Looking at the photos from recent field tests, it occurred to me that it may appear to some that all I’m doing is taking the dog on a walk through a cemetery. With that in mind, it seems timely to explain a little more thoroughly what, exactly, happens when I take her out. I hope you’ll bear with me; this might be a bit long.
Along with the date and time, when we arrive at a location, I also note ambient air temperature, wind direction and speed, general weather conditions, and variables such as the presence or absence of atmospheric phenomena (e.g. “sun dogs”, rainbows, etc.). The dog’s familiarity with the area is also a variable, as she responds differently to known and unknown locations. For example, familiar areas are less likely to trigger a high state of excitement, which in turn makes it easier for any unseen entities to get her attention.
Another variable that is taken into consideration is the potential for the appearance of wildlife. While Glimmer has not yet shown any tendency to try and chase other animals she sees, their presence does affect her. Also, she is only 7 months old; there is much about the world and the life in it that she has not yet experienced, and that lack of experience is, in and of itself, also a variable. Determining what she is responding to when she displays an uncharacteristic behavior is a huge challenge. Just because I may not see a rabbit or a coyote, that doesn’t mean she isn’t smelling them or seeing them herself.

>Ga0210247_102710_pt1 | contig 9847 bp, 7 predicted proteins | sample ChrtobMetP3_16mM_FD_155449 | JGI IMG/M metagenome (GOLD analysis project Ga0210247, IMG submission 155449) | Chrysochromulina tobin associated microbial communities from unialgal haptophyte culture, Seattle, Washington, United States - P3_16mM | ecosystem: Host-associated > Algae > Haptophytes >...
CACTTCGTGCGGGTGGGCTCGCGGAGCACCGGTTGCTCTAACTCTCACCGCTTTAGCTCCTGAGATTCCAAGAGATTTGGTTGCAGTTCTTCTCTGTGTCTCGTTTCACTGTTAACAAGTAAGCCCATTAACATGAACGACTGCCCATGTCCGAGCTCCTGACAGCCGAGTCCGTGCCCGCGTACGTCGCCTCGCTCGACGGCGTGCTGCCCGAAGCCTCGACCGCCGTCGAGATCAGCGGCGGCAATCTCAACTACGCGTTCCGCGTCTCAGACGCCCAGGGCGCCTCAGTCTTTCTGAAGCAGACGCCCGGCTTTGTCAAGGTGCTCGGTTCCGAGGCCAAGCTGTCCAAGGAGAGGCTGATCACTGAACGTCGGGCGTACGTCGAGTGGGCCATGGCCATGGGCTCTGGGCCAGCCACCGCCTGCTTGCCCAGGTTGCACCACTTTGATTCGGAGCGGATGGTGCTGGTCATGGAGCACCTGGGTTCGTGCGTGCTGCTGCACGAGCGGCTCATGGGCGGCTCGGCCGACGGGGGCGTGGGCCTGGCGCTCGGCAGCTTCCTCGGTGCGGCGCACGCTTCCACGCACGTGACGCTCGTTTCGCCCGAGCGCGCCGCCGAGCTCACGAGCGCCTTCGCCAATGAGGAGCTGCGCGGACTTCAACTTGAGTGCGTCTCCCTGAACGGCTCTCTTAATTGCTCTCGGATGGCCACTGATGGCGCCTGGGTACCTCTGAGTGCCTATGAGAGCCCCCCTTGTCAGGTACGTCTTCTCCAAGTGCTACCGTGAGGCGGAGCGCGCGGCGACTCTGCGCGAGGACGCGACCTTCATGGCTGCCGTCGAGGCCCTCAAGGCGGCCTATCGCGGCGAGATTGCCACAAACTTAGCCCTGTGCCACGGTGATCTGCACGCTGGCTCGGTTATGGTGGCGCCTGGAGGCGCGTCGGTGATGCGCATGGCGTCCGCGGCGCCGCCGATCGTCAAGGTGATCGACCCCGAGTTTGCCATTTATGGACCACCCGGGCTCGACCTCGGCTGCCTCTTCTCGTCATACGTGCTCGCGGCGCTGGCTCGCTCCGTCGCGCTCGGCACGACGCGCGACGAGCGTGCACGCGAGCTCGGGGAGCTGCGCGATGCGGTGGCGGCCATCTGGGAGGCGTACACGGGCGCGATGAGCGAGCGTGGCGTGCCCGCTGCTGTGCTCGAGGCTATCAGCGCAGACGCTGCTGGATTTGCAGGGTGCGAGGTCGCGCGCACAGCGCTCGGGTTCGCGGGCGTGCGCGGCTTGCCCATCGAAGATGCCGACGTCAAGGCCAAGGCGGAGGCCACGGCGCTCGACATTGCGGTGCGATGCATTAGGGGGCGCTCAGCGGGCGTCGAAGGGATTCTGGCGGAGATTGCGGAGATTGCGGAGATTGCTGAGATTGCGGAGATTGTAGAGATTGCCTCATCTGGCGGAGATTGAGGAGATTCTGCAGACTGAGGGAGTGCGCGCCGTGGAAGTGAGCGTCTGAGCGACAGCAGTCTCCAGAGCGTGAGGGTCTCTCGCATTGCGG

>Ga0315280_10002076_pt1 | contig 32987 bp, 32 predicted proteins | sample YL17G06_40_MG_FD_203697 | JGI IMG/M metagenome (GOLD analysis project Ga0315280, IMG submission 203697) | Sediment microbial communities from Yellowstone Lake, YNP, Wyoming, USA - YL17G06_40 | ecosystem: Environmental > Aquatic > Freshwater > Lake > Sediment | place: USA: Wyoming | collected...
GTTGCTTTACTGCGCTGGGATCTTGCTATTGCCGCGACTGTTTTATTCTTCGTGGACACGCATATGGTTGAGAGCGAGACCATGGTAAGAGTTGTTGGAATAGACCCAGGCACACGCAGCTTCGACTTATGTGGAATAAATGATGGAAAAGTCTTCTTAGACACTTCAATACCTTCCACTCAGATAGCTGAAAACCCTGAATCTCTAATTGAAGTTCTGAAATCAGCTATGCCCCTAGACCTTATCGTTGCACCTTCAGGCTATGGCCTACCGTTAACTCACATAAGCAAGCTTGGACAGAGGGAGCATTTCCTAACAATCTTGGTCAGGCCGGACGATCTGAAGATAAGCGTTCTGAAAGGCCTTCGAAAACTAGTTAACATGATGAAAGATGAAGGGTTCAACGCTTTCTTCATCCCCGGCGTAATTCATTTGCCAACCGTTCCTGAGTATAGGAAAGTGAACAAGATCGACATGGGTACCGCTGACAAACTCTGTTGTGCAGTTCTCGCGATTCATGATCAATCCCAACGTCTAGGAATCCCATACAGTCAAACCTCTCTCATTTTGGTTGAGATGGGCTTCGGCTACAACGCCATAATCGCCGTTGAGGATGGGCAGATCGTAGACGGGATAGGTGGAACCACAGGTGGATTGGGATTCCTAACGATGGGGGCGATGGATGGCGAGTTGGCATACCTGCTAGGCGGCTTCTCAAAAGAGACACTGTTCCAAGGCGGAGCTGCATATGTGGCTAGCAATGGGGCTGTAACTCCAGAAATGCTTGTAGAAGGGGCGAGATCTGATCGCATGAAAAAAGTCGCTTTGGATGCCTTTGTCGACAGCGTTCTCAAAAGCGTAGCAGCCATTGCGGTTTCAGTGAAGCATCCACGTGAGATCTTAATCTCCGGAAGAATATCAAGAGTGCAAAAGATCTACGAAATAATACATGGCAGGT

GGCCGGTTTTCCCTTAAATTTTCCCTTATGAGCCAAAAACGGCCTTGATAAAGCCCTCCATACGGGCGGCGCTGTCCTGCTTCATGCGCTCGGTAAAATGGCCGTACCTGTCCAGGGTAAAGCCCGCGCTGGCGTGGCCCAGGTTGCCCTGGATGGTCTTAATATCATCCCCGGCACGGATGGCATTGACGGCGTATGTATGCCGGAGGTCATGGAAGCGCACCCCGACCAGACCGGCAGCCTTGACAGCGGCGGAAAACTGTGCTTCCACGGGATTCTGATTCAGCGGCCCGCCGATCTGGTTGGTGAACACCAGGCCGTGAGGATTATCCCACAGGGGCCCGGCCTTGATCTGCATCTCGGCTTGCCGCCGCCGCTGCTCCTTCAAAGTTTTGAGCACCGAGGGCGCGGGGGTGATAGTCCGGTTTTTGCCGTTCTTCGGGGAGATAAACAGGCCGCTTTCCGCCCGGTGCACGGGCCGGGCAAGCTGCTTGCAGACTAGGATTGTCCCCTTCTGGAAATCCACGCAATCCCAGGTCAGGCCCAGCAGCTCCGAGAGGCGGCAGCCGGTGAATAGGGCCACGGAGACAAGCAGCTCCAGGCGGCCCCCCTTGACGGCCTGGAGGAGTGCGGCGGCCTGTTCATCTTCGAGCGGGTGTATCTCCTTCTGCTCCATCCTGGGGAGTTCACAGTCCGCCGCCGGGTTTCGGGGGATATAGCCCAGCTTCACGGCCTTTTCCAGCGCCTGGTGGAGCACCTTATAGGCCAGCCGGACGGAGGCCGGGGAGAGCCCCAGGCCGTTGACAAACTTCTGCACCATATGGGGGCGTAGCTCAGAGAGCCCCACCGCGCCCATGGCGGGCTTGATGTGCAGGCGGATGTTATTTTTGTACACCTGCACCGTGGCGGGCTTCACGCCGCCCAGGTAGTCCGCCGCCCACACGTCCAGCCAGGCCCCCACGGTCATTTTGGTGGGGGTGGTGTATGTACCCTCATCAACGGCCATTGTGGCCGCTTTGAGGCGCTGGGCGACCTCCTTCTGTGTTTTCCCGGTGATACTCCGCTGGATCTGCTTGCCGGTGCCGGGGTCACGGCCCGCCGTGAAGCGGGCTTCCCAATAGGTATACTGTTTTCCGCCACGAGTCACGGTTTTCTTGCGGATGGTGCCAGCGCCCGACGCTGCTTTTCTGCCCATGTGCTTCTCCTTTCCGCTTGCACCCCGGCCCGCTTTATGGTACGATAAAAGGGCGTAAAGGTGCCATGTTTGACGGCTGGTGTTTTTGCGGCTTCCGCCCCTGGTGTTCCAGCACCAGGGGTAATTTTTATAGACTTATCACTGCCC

So, while it may seem like I’m just taking my dog for a walk in a cemetery, or at some other, reportedly haunted location, I’m actually observing, noting, and trying to sort through a lot of different variables.
When the dog appears to be drawn to a specific headstone, the first variable I look for is man-made debris on the ground. Because she is still at an age where she thinks everything on the ground is edible, the second she puts her nose down and starts sniffing, I have to check to make sure she isn’t trying to eat or get at something she shouldn’t. If I find nothing on the ground, I start going through a checklist of other potential variables: Maybe she’s smelling another animal. Maybe she’s looking for a place to do her business. Maybe she’s caught the scent of food that was there before but has been removed. Maybe she’s smelling water running through a line underground. Or maybe she’s actually sensing the spirit of the person buried there. If it seems she’s actually sensing a spirit, I watch her response very closely – and then, I run through yet another checklist of possible variables. For example, when she sits and stares at a particular headstone, I have to examine whether or not that headstone is reflective. If it is, it automatically becomes a variable.
Only after all possible variables have been taken into account and discarded can I say with some certainty that the dog does have the ability to sense the presence of ghosts/spirits, and that she does have a specific behavioral response.
In order to explore this area of study more fully, an indoor environment reported to be haunted would be ideal. With the exception of familiarity, almost all of the other current variables would be removed, thus allowing for better, more accurate testing. However, since this type of environment is not currently available, outdoor field testing will continue.
I hope this post facilitates a better understanding of what I’m trying to achieve with my dog. I also hope it helps readers view the photos – and, when the time comes, the videos – that accompany field-test results with a different perspective.
Thank you for taking the time to read this. I wish everyone a great day and a great weekend ahead.